In closing, I'd like to share with you one of my favorite scenes from the movie, which I think really hits home. For the opposing view, Mr. Baum. I gotta stand for this. Okay, hi. My firm's thesis is pretty simple, Wall St. took a good idea, Lewis Renierie's mortgage bond, and turned it into an atomic bomb of fraud and stupidity that is on his way to decimating the world economy.
- How do you really feel? - I'm glad you still have a sense of humor. I wouldn't if I were you.
Now, anyone who knows me knows that I have no problem telling someone they're wrong. But for the first time in my life, it's not so enjoyable. We live in an era of fraud in America casinoslots sa.
Not just in banking, but in government, education, religion, food, even baseball. What bothers me isn't that fraud is not nice or that fraud is mean. It's that, for fifteen thousand years, fraud and short-sighting thinking have never ever worked. Not once. Eventually, people get caught.
Things go south. When the hell did we forget all of that? I thought we were better than this, I really did. And the fact that we're not doesn't make me feel alright and superior. It makes me feel sad.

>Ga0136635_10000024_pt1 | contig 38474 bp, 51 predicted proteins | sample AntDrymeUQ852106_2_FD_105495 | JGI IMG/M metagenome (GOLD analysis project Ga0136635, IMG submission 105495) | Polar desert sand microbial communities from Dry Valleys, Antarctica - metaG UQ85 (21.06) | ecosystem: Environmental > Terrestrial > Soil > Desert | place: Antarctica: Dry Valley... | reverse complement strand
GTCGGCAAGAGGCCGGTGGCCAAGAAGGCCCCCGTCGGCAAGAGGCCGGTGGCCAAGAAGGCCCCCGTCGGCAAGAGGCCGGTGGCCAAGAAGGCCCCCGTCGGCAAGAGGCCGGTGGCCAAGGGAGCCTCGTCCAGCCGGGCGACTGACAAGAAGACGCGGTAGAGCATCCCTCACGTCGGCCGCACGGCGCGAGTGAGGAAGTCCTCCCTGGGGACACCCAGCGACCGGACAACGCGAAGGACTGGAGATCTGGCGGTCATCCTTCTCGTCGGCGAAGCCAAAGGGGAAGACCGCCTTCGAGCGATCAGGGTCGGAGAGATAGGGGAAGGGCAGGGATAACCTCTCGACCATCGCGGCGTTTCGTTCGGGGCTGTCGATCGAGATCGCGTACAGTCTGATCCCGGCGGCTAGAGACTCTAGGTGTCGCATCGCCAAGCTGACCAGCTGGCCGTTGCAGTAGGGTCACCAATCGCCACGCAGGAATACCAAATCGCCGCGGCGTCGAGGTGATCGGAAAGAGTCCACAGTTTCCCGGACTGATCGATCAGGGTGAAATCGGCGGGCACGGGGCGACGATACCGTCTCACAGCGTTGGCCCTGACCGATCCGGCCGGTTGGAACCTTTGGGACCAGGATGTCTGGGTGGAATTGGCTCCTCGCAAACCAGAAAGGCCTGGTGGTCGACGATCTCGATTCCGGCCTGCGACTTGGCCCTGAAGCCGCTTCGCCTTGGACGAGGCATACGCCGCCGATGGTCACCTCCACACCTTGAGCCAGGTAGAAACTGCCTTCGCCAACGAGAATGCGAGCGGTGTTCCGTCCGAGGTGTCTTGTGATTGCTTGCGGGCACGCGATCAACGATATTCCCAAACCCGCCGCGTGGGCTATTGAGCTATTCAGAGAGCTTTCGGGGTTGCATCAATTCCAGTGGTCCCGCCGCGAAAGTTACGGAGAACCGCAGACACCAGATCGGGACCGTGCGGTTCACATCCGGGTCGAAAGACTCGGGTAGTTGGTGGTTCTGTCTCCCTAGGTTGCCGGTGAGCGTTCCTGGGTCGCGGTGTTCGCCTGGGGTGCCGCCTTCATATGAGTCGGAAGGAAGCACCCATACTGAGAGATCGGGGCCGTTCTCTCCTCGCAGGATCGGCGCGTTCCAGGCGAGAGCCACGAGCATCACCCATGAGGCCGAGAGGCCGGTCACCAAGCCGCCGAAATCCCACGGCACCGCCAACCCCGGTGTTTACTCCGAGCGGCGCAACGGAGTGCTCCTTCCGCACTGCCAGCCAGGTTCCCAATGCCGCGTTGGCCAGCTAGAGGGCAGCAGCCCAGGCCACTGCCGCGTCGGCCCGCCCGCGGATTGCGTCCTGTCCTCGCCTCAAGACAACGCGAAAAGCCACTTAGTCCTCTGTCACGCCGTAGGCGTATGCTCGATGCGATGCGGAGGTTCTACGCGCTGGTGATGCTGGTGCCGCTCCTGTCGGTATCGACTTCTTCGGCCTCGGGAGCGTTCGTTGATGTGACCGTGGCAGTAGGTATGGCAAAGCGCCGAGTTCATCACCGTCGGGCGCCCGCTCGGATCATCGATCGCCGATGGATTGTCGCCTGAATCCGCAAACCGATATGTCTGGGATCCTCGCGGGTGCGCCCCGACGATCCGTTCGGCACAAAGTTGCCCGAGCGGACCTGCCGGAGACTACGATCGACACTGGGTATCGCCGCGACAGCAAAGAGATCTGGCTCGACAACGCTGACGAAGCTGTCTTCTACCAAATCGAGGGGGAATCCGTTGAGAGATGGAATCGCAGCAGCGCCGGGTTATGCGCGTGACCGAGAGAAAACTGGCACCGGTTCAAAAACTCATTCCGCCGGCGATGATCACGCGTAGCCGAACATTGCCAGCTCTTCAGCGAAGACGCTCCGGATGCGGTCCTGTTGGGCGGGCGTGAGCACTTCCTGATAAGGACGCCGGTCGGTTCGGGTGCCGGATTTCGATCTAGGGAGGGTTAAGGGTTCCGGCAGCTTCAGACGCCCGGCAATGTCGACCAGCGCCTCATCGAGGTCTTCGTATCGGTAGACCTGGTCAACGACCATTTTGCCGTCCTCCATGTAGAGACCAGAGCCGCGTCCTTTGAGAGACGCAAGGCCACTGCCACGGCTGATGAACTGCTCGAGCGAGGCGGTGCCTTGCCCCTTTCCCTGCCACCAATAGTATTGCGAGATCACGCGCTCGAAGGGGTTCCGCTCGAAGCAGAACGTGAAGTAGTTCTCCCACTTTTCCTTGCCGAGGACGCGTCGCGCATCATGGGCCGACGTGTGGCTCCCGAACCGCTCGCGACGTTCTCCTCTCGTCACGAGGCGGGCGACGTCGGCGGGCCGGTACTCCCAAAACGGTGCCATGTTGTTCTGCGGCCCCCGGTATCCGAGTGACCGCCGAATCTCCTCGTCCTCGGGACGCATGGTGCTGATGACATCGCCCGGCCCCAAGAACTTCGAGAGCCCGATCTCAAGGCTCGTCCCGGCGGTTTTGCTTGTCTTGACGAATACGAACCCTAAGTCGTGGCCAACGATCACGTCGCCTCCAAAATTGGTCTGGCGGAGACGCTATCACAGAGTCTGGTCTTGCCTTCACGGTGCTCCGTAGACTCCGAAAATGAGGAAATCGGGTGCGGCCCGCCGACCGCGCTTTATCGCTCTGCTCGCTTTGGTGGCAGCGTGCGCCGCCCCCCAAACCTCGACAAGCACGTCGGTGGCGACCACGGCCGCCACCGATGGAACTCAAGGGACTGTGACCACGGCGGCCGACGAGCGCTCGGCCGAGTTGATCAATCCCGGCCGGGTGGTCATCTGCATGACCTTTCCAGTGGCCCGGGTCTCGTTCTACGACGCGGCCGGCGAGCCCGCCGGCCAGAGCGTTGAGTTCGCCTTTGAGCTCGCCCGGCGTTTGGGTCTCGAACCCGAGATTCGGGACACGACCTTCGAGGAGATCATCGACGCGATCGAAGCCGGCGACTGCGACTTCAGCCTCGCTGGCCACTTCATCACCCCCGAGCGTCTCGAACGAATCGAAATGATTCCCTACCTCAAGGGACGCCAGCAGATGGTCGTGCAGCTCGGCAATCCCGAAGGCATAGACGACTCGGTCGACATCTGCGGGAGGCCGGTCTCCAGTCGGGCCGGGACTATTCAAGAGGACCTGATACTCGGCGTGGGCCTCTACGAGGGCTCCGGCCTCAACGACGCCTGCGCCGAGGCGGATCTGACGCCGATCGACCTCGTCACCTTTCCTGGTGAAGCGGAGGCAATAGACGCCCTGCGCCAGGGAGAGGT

And as fun as it is to watch pompus, dumb Wall Streeters be wildly wrong - and you are wrong, sir - I just know that at the end of the day, average people are going to be the ones that are gonna have to pay for all of this. Because they always, always do. That's my two cents. Thank-you. Does our bull have a response?
Only that in the entire history of Wall St, no investment bank has ever failed unless caught in criminal activities. So, yes, I stand by my Bear Stearns optimism. - Mr. Miller, I'm sorry, quick question.
From the time you guys started talking, Bear Stearns' stock has fallen more than 38%. Would you still buy more? (Nervously) Yeah, sure, of course I'd buy more, why not? - Boom.